The Theraputic Powers Of Yoga

The Therapeutic Powers of Yoga

The Yoga and Autism
This article was published in December 2006 by Carla Douros . It highlights the therapeutic benefits that one class of autistic students received from taking yoga.

Welcome to Yoga
Gabriel Halpren of Chicago is a teacher of yoga at the Yoga Circle located in Chicago. He teaches young students who have different forms of developmental disabilities the art of yoga. Gabriel has transformed many of these students into finding solace in yoga. Carla Douros has a friend who is a drama teacher and a longtime yoga practitioner. Her friend, Tanya Sugarman, is having difficulty getting a small group of autistic students involved in drama. She decides, with the consent of the students’ main teacher, to have the group of students take yoga. The success of the students taking yoga was phenomenal. Karen Mahoney, the director of the autistic program and the children’s main teacher said yoga worked “because it is not a gym class, art or music class, the students had no preconceived ideas of with how things should be. They seemed to go with the flow, and the calming effect has been great!”(Douros, 2006)

Yoga in the Classroom
Karen Mahoney has now made yoga apart of the Lincoln School’s program. They start their mornings off with yoga for the children. Research shows that children who have autism are often withdrawn and they become engrossed in routine behaviors. Rage and anger maybe experienced if the routine behavior is broken. The teachers at the Lincoln School notice that the positive effects continue with teaching and doing yoga with their students. They feel that students view themselves as being successful in knowing how to do the positions. They also discover their favorite positions and some teachers have noticed that it has helped their students to think abstractly and metaphorically.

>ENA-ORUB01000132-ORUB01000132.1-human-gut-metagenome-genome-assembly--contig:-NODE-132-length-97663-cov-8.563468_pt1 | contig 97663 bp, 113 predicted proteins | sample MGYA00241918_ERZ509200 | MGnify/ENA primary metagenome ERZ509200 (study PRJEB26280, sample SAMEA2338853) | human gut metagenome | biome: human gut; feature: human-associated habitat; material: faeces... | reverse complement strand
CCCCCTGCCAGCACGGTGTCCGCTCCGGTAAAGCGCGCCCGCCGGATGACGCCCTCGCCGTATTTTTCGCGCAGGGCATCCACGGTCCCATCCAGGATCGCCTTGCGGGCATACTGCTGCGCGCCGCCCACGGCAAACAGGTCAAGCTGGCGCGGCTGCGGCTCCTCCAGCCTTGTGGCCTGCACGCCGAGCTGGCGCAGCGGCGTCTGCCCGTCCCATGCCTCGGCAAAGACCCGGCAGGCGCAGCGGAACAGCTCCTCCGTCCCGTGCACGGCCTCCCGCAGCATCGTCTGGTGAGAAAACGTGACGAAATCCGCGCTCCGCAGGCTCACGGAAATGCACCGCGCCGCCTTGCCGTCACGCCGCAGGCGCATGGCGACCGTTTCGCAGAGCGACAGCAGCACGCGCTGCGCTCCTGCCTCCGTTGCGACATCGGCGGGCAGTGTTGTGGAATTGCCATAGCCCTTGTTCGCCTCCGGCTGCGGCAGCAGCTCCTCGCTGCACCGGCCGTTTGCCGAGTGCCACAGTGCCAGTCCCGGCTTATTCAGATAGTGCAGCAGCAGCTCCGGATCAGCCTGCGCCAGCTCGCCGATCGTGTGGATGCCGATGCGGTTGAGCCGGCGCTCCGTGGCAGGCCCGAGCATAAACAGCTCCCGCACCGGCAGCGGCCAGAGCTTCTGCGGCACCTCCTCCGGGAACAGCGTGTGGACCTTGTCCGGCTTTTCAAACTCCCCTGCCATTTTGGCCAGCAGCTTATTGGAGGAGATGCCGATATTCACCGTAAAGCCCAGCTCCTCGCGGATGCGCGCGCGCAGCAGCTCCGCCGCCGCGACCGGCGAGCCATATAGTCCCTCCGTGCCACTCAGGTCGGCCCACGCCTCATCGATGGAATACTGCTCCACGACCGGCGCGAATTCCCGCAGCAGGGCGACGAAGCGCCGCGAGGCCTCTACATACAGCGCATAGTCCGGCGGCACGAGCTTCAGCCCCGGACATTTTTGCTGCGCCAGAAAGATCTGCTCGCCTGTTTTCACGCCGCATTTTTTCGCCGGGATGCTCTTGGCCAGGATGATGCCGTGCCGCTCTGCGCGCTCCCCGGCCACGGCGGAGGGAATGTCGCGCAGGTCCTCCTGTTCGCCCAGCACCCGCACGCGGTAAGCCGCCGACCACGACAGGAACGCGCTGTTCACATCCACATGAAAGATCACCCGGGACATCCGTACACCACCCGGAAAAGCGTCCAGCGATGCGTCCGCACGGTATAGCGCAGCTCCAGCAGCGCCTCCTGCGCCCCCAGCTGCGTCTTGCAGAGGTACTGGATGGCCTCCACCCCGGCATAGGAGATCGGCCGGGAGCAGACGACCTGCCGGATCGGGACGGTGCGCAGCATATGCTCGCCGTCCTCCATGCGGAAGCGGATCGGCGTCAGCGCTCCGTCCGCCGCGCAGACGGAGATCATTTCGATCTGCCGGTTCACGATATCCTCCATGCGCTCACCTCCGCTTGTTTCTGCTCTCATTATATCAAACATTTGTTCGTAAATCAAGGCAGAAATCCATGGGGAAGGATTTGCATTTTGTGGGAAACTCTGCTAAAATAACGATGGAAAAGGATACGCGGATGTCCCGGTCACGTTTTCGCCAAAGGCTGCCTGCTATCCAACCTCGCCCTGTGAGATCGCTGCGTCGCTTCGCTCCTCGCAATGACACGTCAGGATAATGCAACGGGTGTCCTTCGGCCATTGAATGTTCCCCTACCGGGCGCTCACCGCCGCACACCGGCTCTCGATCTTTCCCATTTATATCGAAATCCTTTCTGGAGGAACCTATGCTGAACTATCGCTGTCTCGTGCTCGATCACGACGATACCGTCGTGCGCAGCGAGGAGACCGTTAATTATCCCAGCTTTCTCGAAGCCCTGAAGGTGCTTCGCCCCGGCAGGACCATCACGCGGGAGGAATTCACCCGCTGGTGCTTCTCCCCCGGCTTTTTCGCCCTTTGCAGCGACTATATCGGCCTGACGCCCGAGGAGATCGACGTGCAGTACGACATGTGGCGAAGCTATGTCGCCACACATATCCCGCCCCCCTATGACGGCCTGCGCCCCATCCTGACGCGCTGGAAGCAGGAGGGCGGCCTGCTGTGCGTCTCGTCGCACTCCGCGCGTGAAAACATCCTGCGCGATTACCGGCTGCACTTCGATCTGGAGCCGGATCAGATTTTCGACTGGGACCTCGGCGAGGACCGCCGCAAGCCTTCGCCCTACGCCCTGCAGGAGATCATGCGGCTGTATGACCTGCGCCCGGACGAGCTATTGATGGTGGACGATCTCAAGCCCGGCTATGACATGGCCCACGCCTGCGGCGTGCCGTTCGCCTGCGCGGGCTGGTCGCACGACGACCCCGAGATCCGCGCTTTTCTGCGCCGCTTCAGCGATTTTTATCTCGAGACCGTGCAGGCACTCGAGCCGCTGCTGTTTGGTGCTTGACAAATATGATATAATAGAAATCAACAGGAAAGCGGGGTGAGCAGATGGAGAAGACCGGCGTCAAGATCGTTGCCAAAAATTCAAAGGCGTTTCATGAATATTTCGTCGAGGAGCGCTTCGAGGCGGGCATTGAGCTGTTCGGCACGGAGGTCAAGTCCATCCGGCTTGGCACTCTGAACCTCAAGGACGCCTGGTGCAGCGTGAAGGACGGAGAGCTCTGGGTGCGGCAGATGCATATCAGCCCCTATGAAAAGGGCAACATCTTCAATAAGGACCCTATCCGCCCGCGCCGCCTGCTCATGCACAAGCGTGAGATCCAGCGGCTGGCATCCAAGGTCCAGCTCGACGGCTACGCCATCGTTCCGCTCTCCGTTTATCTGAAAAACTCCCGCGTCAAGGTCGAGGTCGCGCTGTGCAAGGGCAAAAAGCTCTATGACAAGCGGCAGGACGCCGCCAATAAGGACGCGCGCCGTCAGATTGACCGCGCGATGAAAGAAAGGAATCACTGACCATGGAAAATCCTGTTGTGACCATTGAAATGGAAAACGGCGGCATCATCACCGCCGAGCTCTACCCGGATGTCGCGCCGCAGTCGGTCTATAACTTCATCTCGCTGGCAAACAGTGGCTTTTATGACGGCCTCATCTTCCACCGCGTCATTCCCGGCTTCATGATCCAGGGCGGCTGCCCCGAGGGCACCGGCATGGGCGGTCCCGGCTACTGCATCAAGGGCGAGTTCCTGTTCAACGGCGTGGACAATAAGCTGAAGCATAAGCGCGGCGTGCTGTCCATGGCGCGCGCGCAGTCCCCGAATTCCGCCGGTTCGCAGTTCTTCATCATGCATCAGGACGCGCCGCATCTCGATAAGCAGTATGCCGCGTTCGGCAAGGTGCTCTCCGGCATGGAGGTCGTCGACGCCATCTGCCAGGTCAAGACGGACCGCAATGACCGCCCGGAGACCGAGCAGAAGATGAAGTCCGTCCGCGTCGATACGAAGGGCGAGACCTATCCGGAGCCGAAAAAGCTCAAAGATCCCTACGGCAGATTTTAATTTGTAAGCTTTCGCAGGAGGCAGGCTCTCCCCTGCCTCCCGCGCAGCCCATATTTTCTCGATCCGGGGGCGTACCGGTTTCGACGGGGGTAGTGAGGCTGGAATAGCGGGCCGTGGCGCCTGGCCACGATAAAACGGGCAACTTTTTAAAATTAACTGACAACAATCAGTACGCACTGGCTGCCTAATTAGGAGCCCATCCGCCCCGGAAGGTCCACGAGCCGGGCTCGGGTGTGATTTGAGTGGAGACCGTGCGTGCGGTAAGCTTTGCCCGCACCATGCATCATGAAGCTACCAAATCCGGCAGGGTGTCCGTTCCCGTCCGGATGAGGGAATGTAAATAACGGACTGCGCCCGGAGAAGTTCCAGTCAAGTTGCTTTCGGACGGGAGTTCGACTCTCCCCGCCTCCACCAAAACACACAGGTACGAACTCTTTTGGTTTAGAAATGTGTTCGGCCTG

What this means to us
This article along with some of the others I read online does claim that yoga helps children with developmental disabilities focus and it creates a calmer environment for them to reside in. It is a known fact that teachers can experience results with students if they are giving instruction in a warm, positive, learning environment. Yoga promotes making our classroom environment more positive. Who would not want our students to achieve the highest potential that they can. Creating a positive environment supports this achievement. Conferences and classes are now being offered to teachers, parents, and therapist. They demonstrate different strategies and techniques, extracted from yoga, that can be used to relax, focus, and calm children with special needs.

Footnotes:

Douros, Carla. (2006) The Yoga of Autism. Yoga Chicago Magazine, November/December 2006.
Wikipedian Assignment added by Andrea (Andy) Spann.